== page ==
The Georgian Ambassador Prof. Dr. Lado Chanturia, during his welcome speech at the opening of the event. On the panel: Prof. Dr. Rolf Knieper, Prof. Dr. Nino Gvenetadze, Interpreter Zaal Andronikaschwili (from left to right)
The Georgian Ambassador Prof. Dr. Lado Chanturia, during his welcome speech at the opening of the event. On the panel: Prof. Dr. Rolf Knieper, Prof. Dr. Nino Gvenetadze, Interpreter Zaal Andronikaschwili (from left to right)

To mark the 30th anniversary of the Bremen Law Society and the 25th anniversary of the legal cooperation between Germany and Georgia, a panel discussion took place at Bremen City Hall on 12 September 2017. The topics of discussions were legal cooperation in general and the advisory role in Georgia played by the IRZ and other organisations in particular.

The first concrete steps towards legal and judicial reform in Georgia were taken in 1992 by a group of professors at the University of Bremen, who began working closely with Georgian legal experts, initially in civil and public law. This developed into fundamental advice provided by the Germans on the revised version of Georgian civil law and the development of a system for administrative law.

Since then, relations between representatives of the University of Bremen, the justice system in Bremen and their Georgian partners have always been at the centre of the cooperation – even though several other law schools in Germany and practitioners from many other German towns and cities have since become involved.

On the panel, Professors Rolf Knieper and Gerd Winter, who have been advisors since the start, held discussions with Ellen Best, Vice-President of the local court in Bremen and Dr. Thomas Meyer from the GIZ. The Georgian perspective was put across by Prof. Nino Gvenetadze, President of the Supreme Court of Georgia, who as a professor of criminal law was involved in the process for reforming the Georgian justice system. In her current position, she attaches great importance to the close partnership with German colleagues, which the IRZ, amongst others, continues to support.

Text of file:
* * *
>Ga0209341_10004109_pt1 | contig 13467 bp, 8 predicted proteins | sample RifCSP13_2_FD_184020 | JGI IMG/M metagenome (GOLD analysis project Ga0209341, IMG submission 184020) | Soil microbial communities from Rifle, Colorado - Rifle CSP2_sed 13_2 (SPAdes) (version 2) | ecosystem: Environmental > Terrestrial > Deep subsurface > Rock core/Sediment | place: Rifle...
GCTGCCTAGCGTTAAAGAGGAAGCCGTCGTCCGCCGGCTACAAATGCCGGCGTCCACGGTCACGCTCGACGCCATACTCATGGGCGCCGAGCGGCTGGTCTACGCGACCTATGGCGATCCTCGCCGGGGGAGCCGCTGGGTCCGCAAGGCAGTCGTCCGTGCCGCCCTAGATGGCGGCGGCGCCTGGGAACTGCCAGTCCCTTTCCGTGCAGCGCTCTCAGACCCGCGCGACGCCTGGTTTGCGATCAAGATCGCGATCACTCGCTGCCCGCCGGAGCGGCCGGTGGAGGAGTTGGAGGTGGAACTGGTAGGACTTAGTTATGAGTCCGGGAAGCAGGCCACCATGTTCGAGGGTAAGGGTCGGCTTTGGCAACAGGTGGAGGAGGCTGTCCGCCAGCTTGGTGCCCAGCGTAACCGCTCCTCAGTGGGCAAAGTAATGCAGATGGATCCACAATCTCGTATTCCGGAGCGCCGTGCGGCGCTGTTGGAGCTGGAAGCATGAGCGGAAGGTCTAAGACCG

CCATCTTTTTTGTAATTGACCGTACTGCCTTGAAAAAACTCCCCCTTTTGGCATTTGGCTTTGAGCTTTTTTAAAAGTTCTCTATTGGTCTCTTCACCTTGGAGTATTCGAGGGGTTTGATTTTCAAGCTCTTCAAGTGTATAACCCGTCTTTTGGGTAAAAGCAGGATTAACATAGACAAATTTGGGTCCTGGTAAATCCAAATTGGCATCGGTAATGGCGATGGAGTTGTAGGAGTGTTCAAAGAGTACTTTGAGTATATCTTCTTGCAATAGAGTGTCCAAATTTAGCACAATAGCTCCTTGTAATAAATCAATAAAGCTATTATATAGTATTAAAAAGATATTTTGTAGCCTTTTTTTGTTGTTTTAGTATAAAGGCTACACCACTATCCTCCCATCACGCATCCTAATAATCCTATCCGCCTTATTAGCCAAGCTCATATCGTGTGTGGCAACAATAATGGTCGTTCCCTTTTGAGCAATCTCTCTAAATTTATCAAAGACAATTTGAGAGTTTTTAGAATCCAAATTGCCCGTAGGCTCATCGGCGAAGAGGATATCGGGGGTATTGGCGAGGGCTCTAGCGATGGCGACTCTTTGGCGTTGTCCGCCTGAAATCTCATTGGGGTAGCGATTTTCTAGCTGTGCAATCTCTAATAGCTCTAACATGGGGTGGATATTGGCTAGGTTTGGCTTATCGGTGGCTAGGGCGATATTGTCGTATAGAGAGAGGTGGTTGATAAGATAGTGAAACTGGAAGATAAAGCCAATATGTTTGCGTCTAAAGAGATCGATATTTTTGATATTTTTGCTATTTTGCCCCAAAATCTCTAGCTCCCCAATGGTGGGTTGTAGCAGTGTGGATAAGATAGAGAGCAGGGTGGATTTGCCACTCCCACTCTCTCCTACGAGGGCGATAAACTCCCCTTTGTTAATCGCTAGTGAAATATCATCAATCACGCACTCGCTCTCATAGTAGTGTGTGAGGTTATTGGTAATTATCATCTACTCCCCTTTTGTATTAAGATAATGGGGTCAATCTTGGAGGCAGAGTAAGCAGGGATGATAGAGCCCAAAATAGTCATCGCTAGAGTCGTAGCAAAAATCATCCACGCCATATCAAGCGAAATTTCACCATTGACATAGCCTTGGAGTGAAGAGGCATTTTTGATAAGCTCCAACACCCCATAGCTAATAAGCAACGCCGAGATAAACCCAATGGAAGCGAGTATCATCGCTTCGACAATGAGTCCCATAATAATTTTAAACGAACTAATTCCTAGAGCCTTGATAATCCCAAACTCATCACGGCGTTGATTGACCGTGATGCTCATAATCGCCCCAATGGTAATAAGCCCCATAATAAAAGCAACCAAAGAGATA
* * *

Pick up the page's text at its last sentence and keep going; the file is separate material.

The participants in the discussions, which were hosted by Stefan Pulß from Radio Bremen, provided an insight into the adverse circumstances surrounding the start of the consultancy and discussed the pros and cons of legal reform efforts in politically fragile situations. The issue of the impact of long-term reforms and the associated sustainability of this kind of consultancy was also raised.

The event was opened by State Councillor Jörg Schulz, Senator for Justice and the Constitution, and by the Georgian Ambassador, Prof. Dr. Lado Chanturia. As a Professor of Civil Law in Georgia, the latter played a crucial role in the reforms and has since worked closely with academics in Bremen.